'It remains a car buyers’ market. Vendors shouldn’t be too bold'

The classic car market remains strong but vendors shouldn't be too bold, says The Market's Tristan Judge

Tristan Judge
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Cockney comedian Micky Flanagan does a famous skit on whether you’re going ‘out’ of an evening, or whether you’re going ‘out-out’ – the former being a semi-genteel evening partaking in a few beverages, while the latter of course equates to a night of absolute excess.

How does that relate to the classic car world? Well, as some semblance of normality returns, I feel that it’s currently in the ‘out’ phase. I recently competed in a 24-hour Citroën C1 race – rising to a lofty 12th place, before a coolant sensor glitch and resultant seven-lap penalty saw us finish a respectable 22nd of 56 entrants – while, by the time you read this, I’ll also have attended the E-type 60 celebration at Shelsley Walsh and be preparing for the London Classic Show and, of course, Goodwood. Events are, thankfully, happening once again.

For me, unlike Mr Flanagan, ‘out-out’ in our world doesn’t equate to a heavy, but memorable evening. Instead, it’d be the complete removal of remaining restrictions and a full return to all that we love – events, races, auctions, meets and everything else in-between, but with capacity crowds and all the ensuing joie de vivre that they bring. Is normality coming back? We can but hope.

“There are some who think you can still demand any price you like. You can’t”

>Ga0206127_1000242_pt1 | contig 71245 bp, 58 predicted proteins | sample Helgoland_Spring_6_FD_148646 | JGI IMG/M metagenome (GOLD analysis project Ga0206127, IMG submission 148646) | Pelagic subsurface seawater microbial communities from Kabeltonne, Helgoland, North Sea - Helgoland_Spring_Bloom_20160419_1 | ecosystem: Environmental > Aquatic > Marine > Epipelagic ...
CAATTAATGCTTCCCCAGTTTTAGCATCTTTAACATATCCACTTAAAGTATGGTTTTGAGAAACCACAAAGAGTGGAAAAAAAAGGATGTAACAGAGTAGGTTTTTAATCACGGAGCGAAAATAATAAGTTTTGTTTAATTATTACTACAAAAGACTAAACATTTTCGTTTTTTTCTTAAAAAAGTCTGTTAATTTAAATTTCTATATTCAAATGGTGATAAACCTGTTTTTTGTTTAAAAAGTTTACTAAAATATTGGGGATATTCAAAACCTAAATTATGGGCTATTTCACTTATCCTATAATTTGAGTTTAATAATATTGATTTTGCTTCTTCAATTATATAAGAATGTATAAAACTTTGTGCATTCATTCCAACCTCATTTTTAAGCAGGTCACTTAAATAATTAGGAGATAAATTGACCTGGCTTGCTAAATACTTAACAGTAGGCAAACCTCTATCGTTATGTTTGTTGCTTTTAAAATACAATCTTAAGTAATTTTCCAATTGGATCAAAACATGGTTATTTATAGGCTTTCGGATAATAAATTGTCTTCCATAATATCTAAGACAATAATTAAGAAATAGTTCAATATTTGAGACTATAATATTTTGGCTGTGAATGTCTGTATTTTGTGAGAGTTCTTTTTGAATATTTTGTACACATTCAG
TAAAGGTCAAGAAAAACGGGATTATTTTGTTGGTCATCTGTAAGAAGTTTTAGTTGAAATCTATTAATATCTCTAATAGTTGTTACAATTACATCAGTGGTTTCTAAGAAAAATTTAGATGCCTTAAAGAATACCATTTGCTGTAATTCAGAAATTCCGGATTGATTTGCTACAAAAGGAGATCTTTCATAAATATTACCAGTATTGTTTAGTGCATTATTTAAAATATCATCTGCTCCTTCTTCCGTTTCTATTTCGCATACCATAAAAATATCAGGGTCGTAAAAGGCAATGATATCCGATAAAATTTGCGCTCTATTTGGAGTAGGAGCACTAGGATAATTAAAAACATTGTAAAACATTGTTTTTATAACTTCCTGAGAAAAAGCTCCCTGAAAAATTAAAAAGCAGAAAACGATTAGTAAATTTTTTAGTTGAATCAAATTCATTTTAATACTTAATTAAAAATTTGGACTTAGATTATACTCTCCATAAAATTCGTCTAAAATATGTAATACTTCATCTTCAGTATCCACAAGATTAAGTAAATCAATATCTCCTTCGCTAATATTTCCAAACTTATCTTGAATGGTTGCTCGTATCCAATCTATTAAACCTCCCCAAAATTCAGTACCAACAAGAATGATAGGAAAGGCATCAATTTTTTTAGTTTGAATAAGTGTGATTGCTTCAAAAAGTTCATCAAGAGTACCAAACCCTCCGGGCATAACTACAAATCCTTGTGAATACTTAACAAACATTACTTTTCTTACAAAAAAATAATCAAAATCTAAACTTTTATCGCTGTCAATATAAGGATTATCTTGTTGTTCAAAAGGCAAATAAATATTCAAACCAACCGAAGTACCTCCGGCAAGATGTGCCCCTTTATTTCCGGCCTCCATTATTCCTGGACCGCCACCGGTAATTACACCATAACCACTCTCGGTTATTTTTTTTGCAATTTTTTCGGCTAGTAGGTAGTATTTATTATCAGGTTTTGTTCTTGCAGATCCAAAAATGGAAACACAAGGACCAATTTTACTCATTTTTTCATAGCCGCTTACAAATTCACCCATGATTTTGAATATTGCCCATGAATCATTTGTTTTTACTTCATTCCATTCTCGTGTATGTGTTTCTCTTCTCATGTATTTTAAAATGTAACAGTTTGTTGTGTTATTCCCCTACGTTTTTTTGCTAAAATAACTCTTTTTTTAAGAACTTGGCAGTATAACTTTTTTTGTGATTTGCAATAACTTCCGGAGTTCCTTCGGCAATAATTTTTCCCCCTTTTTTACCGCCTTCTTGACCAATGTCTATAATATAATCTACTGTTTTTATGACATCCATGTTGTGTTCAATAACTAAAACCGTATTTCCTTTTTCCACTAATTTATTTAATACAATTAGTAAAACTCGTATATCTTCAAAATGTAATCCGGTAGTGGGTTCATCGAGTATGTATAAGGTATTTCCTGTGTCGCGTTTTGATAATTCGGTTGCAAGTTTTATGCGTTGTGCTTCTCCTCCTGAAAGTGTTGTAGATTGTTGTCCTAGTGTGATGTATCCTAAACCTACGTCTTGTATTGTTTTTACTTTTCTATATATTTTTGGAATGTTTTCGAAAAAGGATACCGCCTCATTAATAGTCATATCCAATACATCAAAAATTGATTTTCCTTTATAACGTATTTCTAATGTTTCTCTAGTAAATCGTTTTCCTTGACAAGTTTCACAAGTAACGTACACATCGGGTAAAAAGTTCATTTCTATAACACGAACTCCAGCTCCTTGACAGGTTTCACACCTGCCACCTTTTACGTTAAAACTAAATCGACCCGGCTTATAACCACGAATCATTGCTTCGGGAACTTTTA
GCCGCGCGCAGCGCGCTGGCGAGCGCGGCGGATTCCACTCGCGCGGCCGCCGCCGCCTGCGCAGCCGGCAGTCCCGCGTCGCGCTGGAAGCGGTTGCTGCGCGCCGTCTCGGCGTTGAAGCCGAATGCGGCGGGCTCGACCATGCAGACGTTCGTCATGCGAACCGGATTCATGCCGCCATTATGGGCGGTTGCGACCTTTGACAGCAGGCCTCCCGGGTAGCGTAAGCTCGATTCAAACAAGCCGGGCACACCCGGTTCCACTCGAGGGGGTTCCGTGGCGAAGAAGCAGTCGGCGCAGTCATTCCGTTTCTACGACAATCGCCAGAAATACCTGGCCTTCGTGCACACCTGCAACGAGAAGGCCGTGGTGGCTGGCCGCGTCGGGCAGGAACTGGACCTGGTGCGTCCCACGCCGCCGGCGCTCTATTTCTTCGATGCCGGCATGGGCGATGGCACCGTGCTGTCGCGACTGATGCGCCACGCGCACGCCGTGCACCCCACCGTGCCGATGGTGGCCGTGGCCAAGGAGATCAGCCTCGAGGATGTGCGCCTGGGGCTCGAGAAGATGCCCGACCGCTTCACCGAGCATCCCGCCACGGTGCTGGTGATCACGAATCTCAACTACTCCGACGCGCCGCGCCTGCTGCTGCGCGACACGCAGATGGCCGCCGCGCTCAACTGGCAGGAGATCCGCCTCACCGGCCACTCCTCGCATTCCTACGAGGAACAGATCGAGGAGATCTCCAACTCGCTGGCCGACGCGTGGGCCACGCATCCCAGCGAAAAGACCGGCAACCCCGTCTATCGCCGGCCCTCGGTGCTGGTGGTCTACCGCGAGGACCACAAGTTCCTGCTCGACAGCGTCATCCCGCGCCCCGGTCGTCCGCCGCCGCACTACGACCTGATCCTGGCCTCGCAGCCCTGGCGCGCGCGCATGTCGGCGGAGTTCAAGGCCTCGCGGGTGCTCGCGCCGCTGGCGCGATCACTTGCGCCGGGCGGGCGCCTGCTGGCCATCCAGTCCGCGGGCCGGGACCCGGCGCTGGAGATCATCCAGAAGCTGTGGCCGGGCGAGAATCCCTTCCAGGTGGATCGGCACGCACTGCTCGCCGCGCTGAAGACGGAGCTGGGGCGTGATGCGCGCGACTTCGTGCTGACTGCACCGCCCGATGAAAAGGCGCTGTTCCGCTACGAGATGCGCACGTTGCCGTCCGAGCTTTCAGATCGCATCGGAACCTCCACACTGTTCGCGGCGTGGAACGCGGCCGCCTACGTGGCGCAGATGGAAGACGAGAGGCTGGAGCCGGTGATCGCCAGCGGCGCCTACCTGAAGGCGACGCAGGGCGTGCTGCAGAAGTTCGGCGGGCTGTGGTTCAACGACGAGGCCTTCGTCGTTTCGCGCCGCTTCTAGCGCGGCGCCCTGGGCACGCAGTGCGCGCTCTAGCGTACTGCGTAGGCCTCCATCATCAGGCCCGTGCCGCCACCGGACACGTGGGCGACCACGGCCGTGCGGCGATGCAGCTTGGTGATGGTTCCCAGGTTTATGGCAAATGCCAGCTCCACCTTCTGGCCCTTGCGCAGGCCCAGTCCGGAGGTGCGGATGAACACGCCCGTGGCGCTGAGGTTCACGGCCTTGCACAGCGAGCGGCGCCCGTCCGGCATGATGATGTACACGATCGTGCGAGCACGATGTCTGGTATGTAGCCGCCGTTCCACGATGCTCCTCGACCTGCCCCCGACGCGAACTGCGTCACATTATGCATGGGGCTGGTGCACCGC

Meanwhile, the strength in the classic car market continues. Yes, we’ve had elements of a large recession but, just as with the housing and financial markets, the classic car market too remains buoyant.

A note of caution is, however, necessary. There have been some good auction results – including notably, Bonhams’ Bond Street and MPH auctions; the former even achieved a 95% sale rate – but that’s not been replicated across the board, with some blips elsewhere.

It does remain a buyers’ market. Vendors shouldn’t be overly bold because ultimately, they’ll be disappointed, and their vehicle will stay with them if the price is set too high. There are still some that believe you can demand any amount you want – you can’t.

Perspective helps. Just 18 months ago, we were talking about a softness in the market. If we return to the Bond Street sale, its top seller –a lovely 1968 Aston Martin DB6 Volante that sold for £425,500 – might, at the Aston Martin price peak of not too long ago, have been nudging £1m at a dealer.

Just because things are strong now, I’ll reiterate that it’s certainly not a case of ‘name your price’, because it’s the enthusiasts in charge and they are only paying what they think a classic car is worth. Ultimately, that’s bringing some of the older, very desirable marques and models back into the realms of ordinary beings. And that can only be good news for enthusiasts.

Back at The Market we’re now seeing the joys of being a part of the Bonhams group, with some lovely consignments coming through our door. We remain very much the new kids on the auction block, but both buyers and sellers intimate that our new owner’s seal of approval has added an extra lustre to our already hard-earned credibility.

From a personal point of view, my return to a racing cockpit described previously has simply proven that I’m not as fast as I think I used to be. It was, though, joyous and well overdue – and I can’t wait for the next instalment.

Many of you, like me, will be salivating at the thought of upcoming events. The journey to and from – in a suitable choice of period vehicle – will only make the main event(s) even more memorable.

The only other thing that is left to consider this summer is whether we’ll be going ‘out’ or ‘out-out’. For all our sake, let’s hope it’s the latter.

Tristan Judge is director and co-founder of The Market, the online auction platform for classic and collectible cars